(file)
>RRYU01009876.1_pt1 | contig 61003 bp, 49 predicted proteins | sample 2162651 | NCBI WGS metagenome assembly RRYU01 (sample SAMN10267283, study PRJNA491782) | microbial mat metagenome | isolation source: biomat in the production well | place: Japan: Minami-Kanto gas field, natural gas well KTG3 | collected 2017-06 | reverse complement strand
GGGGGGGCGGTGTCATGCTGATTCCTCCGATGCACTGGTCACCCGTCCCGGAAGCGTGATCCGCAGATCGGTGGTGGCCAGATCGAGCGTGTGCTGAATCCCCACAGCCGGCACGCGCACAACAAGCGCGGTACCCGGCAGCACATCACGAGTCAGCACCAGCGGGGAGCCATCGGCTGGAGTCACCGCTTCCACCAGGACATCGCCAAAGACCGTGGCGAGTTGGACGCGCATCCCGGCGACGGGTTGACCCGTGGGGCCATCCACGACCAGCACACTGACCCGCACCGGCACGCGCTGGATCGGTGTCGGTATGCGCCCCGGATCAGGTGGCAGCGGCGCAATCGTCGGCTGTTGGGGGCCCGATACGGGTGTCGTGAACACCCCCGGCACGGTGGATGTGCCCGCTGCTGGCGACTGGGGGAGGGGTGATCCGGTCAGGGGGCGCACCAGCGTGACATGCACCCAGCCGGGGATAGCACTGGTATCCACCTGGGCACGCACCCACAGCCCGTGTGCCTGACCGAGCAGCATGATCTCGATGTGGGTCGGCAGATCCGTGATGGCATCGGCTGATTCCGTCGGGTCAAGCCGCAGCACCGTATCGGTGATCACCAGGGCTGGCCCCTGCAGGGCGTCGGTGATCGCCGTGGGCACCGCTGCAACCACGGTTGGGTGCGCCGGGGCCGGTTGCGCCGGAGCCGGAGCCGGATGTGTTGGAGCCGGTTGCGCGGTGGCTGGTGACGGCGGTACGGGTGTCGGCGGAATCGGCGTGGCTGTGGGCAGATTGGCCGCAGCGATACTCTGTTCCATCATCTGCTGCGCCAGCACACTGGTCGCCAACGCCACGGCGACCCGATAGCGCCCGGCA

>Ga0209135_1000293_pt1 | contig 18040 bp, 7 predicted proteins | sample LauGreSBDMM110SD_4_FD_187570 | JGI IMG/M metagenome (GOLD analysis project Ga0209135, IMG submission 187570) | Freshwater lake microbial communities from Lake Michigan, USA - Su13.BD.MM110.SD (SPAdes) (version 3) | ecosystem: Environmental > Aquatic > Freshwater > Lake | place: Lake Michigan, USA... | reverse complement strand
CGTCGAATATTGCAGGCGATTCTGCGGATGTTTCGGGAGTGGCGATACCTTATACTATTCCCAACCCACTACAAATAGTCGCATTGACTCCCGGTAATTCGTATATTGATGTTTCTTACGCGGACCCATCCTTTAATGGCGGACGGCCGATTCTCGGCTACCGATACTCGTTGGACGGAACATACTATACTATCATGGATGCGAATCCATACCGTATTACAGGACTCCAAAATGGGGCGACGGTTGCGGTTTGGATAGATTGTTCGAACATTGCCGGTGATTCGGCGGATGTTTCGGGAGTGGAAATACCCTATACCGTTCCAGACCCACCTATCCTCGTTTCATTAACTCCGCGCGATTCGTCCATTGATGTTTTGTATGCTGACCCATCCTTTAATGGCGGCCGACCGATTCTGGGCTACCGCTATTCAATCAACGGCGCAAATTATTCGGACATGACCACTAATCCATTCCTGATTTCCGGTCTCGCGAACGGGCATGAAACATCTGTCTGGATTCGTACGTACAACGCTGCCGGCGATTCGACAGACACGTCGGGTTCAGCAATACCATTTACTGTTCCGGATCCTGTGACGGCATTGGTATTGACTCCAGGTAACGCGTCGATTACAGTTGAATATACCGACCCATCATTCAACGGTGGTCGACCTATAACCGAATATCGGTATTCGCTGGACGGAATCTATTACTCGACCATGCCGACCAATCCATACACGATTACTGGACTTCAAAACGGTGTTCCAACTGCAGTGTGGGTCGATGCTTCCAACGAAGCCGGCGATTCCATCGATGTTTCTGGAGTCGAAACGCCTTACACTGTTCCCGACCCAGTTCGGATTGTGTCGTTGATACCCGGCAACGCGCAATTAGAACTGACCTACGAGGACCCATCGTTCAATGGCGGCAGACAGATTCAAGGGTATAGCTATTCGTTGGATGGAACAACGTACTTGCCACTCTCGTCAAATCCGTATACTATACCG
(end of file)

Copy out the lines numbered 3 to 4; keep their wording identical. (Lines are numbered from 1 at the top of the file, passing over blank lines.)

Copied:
>Ga0209135_1000293_pt1 | contig 18040 bp, 7 predicted proteins | sample LauGreSBDMM110SD_4_FD_187570 | JGI IMG/M metagenome (GOLD analysis project Ga0209135, IMG submission 187570) | Freshwater lake microbial communities from Lake Michigan, USA - Su13.BD.MM110.SD (SPAdes) (version 3) | ecosystem: Environmental > Aquatic > Freshwater > Lake | place: Lake Michigan, USA... | reverse complement strand
CGTCGAATATTGCAGGCGATTCTGCGGATGTTTCGGGAGTGGCGATACCTTATACTATTCCCAACCCACTACAAATAGTCGCATTGACTCCCGGTAATTCGTATATTGATGTTTCTTACGCGGACCCATCCTTTAATGGCGGACGGCCGATTCTCGGCTACCGATACTCGTTGGACGGAACATACTATACTATCATGGATGCGAATCCATACCGTATTACAGGACTCCAAAATGGGGCGACGGTTGCGGTTTGGATAGATTGTTCGAACATTGCCGGTGATTCGGCGGATGTTTCGGGAGTGGAAATACCCTATACCGTTCCAGACCCACCTATCCTCGTTTCATTAACTCCGCGCGATTCGTCCATTGATGTTTTGTATGCTGACCCATCCTTTAATGGCGGCCGACCGATTCTGGGCTACCGCTATTCAATCAACGGCGCAAATTATTCGGACATGACCACTAATCCATTCCTGATTTCCGGTCTCGCGAACGGGCATGAAACATCTGTCTGGATTCGTACGTACAACGCTGCCGGCGATTCGACAGACACGTCGGGTTCAGCAATACCATTTACTGTTCCGGATCCTGTGACGGCATTGGTATTGACTCCAGGTAACGCGTCGATTACAGTTGAATATACCGACCCATCATTCAACGGTGGTCGACCTATAACCGAATATCGGTATTCGCTGGACGGAATCTATTACTCGACCATGCCGACCAATCCATACACGATTACTGGACTTCAAAACGGTGTTCCAACTGCAGTGTGGGTCGATGCTTCCAACGAAGCCGGCGATTCCATCGATGTTTCTGGAGTCGAAACGCCTTACACTGTTCCCGACCCAGTTCGGATTGTGTCGTTGATACCCGGCAACGCGCAATTAGAACTGACCTACGAGGACCCATCGTTCAATGGCGGCAGACAGATTCAAGGGTATAGCTATTCGTTGGATGGAACAACGTACTTGCCACTCTCGTCAAATCCGTATACTATACCG